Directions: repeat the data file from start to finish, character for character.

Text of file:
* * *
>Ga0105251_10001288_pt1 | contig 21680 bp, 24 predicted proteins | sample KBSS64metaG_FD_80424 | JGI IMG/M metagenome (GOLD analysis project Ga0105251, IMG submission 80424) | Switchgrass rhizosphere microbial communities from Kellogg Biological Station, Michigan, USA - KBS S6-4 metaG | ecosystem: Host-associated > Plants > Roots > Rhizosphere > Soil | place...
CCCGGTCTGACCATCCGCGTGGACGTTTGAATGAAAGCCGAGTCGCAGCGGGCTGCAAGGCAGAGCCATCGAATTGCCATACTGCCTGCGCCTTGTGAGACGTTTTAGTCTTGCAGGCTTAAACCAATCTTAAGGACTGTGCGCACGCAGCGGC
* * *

>Ga0105251_10001288_pt1 | contig 21680 bp, 24 predicted proteins | sample KBSS64metaG_FD_80424 | JGI IMG/M metagenome (GOLD analysis project Ga0105251, IMG submission 80424) | Switchgrass rhizosphere microbial communities from Kellogg Biological Station, Michigan, USA - KBS S6-4 metaG | ecosystem: Host-associated > Plants > Roots > Rhizosphere > Soil | place...
CCCGGTCTGACCATCCGCGTGGACGTTTGAATGAAAGCCGAGTCGCAGCGGGCTGCAAGGCAGAGCCATCGAATTGCCATACTGCCTGCGCCTTGTGAGACGTTTTAGTCTTGCAGGCTTAAACCAATCTTAAGGACTGTGCGCACGCAGCGGC